There wasn’t much else for a while. I bet a few hands, bluffed a few, and seemed to win every pot I was involved in (which were all small). Then, pocket kings. I raised the blinds, a decent raise, a short-ish stack re-raised, I put them all in. They called, and I saw I was up against aces. Bugger.

The game went on, I had a few cards, and somehow ended up down to the last two. We were on level terms after I called his all-in on the flop with some decent pot odds of a queen high flush that didn’t come off. A couple of hands later and I was ahead, then I looked down at pocket 10’s. Pretty good. I raised from the small blind, he went all in, I called and saw he had A K off. Luckily, my 10’s held up and I was the winner of the $50 first prize.

Winning my first money game should really make me feel warm towards Party Poker, and if I was the suspicious type I would be thinking there was a conspiracy in favour of me as a new player. The only thing that I liked about it that I don’t see on Pacific, though, is the way all-in’s are handled. On Pacific it’s shown in the same way as any other hand i.e. first round from the dealer, so you don’t see later mucked hands. On Party Poker, as soon as someone’s all-in and no more bets can be made the cards are turned over and the flop, river and, very dramatically, turn are dealt. Much better.

The other thing I didn’t like was that I couldn’t find out where I was in a tournament. First, it was hard enough to get into the next tournament. (It was a scheduled event, I was typing, something popped up, whatever key I was pressing at the time closed the window and I had to find my tournament again to get back in.) Then getting back to the lobby was hard enough, and once there although it shows the chip size of each player, I couldn’t find a way to rank them so I didn’t know where I was.

All in all, I can’t see Party Poker pulling me away from Pacific Poker. There are just too many things about the interface I don’t like, from the way you get into tournaments to the tables themselves.

Good players get more bad beats at the poker table

As I’ve become better at playing Texas Hold ’em, I’ve become increasingly aware of bad beats as they happen to me in tournaments. Occasionally you get someone at a table complaining about a bad beat, and sometimes it isn’t even that bad they’ve just bet against the wrong hand. Just because you have a flush and someone else has a full-house that isn’t a bad beat. If they have a 1 in 10 chance of making their full house and still bet over the pot odds and make it then yes, but often it’s just a player overplaying a good hand against a monster.

Anyway, the characteristic replies from people at that time is to say something like ‘We all suffer bad beats, just get over it.’ but something that I’ve come to realise is that good players really do suffer more bad beats. It’s a bit like the ‘buses always come in threes’ thing – when you think about it, it actually makes sense. (There’s an explanation of the bus problem here.)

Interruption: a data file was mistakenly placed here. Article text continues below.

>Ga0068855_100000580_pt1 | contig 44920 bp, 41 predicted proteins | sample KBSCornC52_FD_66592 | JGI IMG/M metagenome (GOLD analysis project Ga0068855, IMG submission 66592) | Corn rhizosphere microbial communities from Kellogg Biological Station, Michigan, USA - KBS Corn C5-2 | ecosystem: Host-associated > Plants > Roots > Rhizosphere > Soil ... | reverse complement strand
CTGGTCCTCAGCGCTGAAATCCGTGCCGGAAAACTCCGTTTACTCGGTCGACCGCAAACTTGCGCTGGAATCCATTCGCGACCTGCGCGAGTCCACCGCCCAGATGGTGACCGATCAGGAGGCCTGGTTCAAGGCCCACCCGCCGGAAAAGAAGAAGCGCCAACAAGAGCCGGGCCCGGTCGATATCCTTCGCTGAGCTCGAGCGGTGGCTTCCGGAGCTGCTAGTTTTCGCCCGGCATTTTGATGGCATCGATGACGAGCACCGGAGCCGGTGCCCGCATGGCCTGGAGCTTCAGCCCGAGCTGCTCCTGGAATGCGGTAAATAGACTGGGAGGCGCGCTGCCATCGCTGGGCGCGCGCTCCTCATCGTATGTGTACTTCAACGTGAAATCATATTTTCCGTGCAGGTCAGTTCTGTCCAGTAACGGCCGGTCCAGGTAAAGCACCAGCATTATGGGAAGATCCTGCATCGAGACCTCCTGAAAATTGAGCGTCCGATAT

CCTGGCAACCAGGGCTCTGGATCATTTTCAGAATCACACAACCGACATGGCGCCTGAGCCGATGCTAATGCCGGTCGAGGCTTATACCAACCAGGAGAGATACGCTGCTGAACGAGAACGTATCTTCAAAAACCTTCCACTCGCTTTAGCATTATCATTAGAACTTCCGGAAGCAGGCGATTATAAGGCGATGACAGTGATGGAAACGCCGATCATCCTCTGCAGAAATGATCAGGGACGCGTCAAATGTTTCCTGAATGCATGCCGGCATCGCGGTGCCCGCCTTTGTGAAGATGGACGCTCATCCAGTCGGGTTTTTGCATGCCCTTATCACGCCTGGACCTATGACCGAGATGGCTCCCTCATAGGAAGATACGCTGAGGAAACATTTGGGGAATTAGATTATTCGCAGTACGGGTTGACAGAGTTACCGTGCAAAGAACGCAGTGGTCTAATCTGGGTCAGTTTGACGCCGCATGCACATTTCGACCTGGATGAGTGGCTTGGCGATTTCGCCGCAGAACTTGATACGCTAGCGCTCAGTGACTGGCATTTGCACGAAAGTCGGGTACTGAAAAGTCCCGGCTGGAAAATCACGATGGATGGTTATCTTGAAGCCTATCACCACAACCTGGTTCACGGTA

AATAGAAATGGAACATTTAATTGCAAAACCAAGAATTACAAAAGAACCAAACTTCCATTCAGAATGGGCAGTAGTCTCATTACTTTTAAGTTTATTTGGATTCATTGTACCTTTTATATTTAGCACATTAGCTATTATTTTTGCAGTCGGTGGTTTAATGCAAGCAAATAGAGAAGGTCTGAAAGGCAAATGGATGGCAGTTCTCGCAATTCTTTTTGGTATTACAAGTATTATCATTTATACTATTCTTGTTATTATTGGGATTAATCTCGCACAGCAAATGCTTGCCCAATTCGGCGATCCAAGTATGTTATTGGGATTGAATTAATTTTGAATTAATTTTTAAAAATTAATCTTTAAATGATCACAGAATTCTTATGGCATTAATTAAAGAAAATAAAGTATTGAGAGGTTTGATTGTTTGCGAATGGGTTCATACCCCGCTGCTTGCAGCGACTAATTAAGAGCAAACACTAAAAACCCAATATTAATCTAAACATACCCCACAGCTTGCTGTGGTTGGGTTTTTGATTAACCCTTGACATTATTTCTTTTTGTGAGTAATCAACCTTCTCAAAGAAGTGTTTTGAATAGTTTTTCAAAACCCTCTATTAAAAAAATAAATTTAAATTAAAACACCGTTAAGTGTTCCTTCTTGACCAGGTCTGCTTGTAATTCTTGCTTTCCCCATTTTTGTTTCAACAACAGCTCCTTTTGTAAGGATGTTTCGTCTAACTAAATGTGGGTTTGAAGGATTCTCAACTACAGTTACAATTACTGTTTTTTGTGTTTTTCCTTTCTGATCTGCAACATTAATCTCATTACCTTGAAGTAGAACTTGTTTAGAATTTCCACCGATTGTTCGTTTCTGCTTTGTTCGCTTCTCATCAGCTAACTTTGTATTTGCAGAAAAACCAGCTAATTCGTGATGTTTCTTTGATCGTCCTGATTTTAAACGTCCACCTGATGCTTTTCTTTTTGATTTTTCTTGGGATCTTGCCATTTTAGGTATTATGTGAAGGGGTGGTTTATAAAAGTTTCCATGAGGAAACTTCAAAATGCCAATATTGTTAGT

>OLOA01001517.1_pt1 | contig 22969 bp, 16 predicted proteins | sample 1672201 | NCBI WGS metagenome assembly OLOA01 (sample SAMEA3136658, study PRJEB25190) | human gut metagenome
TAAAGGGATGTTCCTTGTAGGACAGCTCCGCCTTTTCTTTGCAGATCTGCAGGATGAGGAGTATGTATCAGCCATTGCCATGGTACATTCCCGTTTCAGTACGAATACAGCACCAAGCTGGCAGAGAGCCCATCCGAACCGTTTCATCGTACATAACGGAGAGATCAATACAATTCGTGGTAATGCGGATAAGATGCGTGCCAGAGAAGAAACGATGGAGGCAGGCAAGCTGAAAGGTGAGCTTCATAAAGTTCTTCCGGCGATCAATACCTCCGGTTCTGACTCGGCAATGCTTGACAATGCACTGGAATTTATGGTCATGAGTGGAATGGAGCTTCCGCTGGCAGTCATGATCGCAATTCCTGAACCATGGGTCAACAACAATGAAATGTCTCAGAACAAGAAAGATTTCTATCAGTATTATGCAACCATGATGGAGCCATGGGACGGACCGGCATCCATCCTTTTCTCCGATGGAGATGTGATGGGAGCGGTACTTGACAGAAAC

Why I think this occurs is that good players (or shall we say better players, because there’s a long way to being good) make fewer bad calls. If you have a read on what your opponent has in their hand and they’ve bet a fair strength then the only reason for making a bad call is if you think you’re being bluffed. Often, on weak tables, the bets are just so random that it’s hard to tell and you can only really go on whether you do have a good hand or not.

So from there, if you never make a bad call, then you’ll never inflict a bad beat on someone because you’ll only ever bet when the pot odds are in your favour. On the other hand, a bad player will call you when you’re in front and although you may be a 3-1 favourite, that still means you’ll lose a quarter of the time. The situation is multiplied if there are more callers.

As a recent example: I was in a late position on a 10-handed table with a pair of tens. The first hand round from the big blind flat called, the hand went round until two players to my right who did about a 5 times blinds raise (it was early in the competition so the stacks could take it). That said to me ‘please fold because I have some mid-level pockets’. I reraised about 2.5 times more, which probably said about the same thing, but i thought my pair of tens were better than what he had as I’d rather make people pay for a flop in that situation and then be prepared to fold and walk away than just be content with winning a small pot. The first raiser should know he’s beat and fold then. Also, I wasn’t going to do what a lot of players seem to do on those cheap tables and go all in just in case I was up against bigger pockets. Somewhere else.

And I was right because there was other danger on the table. The blinds folded and then the first caller raised all in. I smelt a rat: at least queens, possibly kings or aces. The raiser called (duh!) and I folded my tens. The flop came up, didn’t change anything, the first caller turned over his pocket kings up against the raiser’s poket 8’s and he was out and I was glad I’d made a good call.